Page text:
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Why Isn’t My Ridgeback Eating? 7 Reasons & What To Do

If your ridgeback has stopped eating their food it’s difficult to know what to do and can end up being very worrying. This article will cover the most common reasons why Rhodies stop eating and the appropriate action to take.

7 Reasons Why Your Ridgeback Isn’t Eating

why-isnt-my-rhodesian-ridgeback-eating

There is a range of reasons behind food refusal, let’s cover them below, in no order of importance.

1. His stomach disagrees with the diet/kibble

Rhodesian ridgebacks, like most breeds, are not immune from having sensitive stomachs. And unfortunately, most kibble on the market is not appropriately made with your ridgeback’s stomach in mind.

If you have recently switched kibbles or changed his diet in any way, this could be the cause. However, if you have been using the same high-quality kibble/diet with great success for a long time then this likely isn’t going to be the case.

2. He’s receiving too many tidbits or treats

If your ridgeback has recently received a lot of table scraps, tidbits, or tasty treats, not only could this suppress his appetite to the point where he doesn’t want to eat, but it could also encourage him to wait out “until something better comes along”.

With over 40% of dog owners in the USA giving table scraps to their dogs on a daily basis, this is quite a big problem, to say the least. Tidbits can also cause a lot of stomach sensitivity which would bring us back to the first reason on the list.

Confirm with your family whether they have given your Rhody any extra tidbits or treats without you knowing.

3. A change in his environment

Eating is a very “primal” activity and animals need to let their guard down in order to eat. Even to this day, our domesticated dogs will be on high alert when eating their food.

Your ridgeback needs to feel safe and comfortable in order to gobble down his food. Changes in the local environment can absolutely have a huge effect on how your Rhody feels. Changes like new neighbors, new construction work, new noises, smells, even a new person or guest inside your home, can all impact this situation.

4. Lack of exercise

Rhodesian ridgebacks have adapted over hundreds of years to thrive on a high amount of exercise. The average ridgeback’s metabolism is extremely efficient and if he or she doesn’t receive enough exercise, they literally won’t feel the need to eat.

Exercise is important for a range of important reasons, a healthy appetite being one of them.

5. No clear feeding schedule

The importance of having a clear routine is monumental for working dogs like ridgebacks. Having a set time for everything from exercise, training, eating and more, not only prepares them for the task at hand, but also reduces anxiety stress, and quite literally improves the quality of their life.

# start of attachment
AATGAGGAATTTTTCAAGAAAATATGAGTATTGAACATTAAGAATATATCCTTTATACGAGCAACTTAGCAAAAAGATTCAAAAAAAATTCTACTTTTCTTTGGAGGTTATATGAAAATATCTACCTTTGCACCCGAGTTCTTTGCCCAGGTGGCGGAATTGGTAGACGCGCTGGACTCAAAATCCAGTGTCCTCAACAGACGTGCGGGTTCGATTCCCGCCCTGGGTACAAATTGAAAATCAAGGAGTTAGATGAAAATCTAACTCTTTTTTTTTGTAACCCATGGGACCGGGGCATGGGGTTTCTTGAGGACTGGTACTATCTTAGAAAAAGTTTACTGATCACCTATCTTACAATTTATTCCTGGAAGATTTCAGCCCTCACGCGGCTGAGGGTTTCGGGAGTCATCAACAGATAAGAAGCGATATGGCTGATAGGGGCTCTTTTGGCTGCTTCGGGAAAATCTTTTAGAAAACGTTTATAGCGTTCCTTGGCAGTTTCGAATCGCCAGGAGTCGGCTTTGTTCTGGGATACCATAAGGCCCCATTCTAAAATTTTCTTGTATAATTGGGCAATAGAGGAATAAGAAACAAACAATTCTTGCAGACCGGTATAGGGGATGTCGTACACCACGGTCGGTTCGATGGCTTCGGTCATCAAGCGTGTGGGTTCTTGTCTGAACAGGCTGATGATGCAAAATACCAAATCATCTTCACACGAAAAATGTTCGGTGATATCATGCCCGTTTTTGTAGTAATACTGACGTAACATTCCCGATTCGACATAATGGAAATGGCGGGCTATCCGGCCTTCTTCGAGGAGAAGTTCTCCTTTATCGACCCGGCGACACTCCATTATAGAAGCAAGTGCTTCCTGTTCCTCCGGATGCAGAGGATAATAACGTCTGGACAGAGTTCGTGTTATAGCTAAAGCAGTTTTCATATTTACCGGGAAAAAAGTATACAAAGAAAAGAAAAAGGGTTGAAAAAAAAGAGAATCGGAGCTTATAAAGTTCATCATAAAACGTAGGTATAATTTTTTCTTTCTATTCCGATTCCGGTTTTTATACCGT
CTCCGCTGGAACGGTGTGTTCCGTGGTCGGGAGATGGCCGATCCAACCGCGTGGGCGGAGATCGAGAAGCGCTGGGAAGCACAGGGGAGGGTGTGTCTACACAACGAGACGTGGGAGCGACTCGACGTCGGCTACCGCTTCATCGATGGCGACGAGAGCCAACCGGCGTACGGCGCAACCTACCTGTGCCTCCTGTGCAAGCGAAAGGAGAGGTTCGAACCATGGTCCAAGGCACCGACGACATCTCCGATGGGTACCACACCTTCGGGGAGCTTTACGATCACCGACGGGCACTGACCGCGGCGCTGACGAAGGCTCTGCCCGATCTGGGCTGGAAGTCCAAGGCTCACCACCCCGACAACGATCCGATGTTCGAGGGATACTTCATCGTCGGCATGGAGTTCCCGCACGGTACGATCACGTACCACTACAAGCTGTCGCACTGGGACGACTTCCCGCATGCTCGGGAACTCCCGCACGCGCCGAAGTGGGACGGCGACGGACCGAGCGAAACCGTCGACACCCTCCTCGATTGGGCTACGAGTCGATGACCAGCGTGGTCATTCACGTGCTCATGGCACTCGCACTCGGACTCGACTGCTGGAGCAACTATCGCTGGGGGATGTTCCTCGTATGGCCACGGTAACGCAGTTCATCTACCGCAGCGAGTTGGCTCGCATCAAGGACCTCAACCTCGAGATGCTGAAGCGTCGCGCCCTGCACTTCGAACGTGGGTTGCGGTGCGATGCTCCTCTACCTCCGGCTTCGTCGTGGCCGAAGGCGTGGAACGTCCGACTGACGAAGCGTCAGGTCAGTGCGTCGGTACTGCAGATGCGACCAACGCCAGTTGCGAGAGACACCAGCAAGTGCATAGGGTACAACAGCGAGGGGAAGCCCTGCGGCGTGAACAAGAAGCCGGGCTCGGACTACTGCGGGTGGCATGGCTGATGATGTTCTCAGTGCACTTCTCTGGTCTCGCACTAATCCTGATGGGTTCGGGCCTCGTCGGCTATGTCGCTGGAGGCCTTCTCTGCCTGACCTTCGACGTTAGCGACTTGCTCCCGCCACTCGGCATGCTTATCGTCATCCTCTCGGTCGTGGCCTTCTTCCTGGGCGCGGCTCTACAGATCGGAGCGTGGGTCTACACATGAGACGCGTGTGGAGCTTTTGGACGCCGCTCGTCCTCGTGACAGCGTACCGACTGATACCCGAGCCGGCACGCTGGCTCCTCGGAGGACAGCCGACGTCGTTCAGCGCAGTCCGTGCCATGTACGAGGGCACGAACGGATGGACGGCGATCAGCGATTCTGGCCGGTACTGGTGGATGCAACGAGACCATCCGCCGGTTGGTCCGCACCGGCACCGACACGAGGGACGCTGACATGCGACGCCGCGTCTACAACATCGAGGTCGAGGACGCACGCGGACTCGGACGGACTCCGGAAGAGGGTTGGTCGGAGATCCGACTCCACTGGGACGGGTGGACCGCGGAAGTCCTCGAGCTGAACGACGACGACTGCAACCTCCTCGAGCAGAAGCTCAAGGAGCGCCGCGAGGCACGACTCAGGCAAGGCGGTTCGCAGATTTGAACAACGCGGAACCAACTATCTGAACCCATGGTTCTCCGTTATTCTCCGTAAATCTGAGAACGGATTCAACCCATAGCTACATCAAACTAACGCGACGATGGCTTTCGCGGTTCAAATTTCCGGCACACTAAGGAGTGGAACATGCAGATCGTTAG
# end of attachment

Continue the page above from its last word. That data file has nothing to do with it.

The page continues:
Eating is no exception. If your ridgeback is receiving his food at different times, his body will easily get confused as to when he’s supposed to eat.

By having a set schedule, 7am and 6pm (for example) his body will learn to be hungry and develop his appetite in anticipation for these times.

6. Boredom

I will start by clarifying, simple “boredom” is quite hard to diagnose.

If your ridgeback has been consuming the same diet for a long time, it’s possible that’s working well for him, but he’s just become bored of it. And is now refusing it in the hopes that he receives something else.

Boredom usually develops over a gradual period of time with your ridgeback becoming less and less interested in eating, as opposed to a sudden stop.

If your ridgeback otherwise seems, healthy, happy, and all other boxes have been checked, it could simply be that he’s bored of the food.

7. Health issues

It goes without saying, a lack of appetite and food refusal are extremely common symptoms of many underlying health issues.

If an underlying health issue is at play, food refusal may happen slowly, or more commonly, instantly.

Additionally, most underlying health issues are also accompanied by other symptoms such as diarrhea, vomiting, nausea, lethargy, or any other unusual change in mood or temperament.

When To See a Veterinarian

Before moving on to things you can try at home, it’s important to cover when it’s appropriate to seek veterinarian help.

Four scenarios when you’ll need to contact your veterinarian:

If your adult ridgeback has completely refused all food for more than 1-2 days it’s important to call your veterinarian for further advice. They will probably ask you to bring him in for a health check.

If your ridgeback is refusing food AND FLUIDS, this is more serious and you should call your veterinarian within 12-24 hours. Dog’s can go several days without eating, but only a few days if they aren’t drinking (depending on their health).

If your ridgeback is a PUPPY or SENIOR, again, this is more of a serious issue because both are vulnerable and susceptible to further health issues than adults. With a puppy or senior, call your veterinarian within 24 hours even if they are still consuming liquids.

If your ridgeback is showing other symptoms aside from food refusal such as diarrhea, vomiting, nausea, lethargy, weakness, or a change in mood, call your veterinarian.

9 Tips To Get Your Rhodesian Ridgeback Eating Again

Assuming your situation doesn’t require veterinarian help, you could try the following tips to help your ridgeback start eating again.

But please, always prioritize their health, and if you think the vet needs to be called, don’t hesitate.

1. Give them some time

As long as your ridgeback is an otherwise healthy adult and still consuming fluids, he or she can go 5-7 days without eating.

The first thing to do if your ridgeback refuses food is just to give her a little time. Sometimes, it might be a random blip, and she’ll start eating again the following day.

It’s important not to rush into any dramatic changes before giving her adequate time to carry on eating for herself.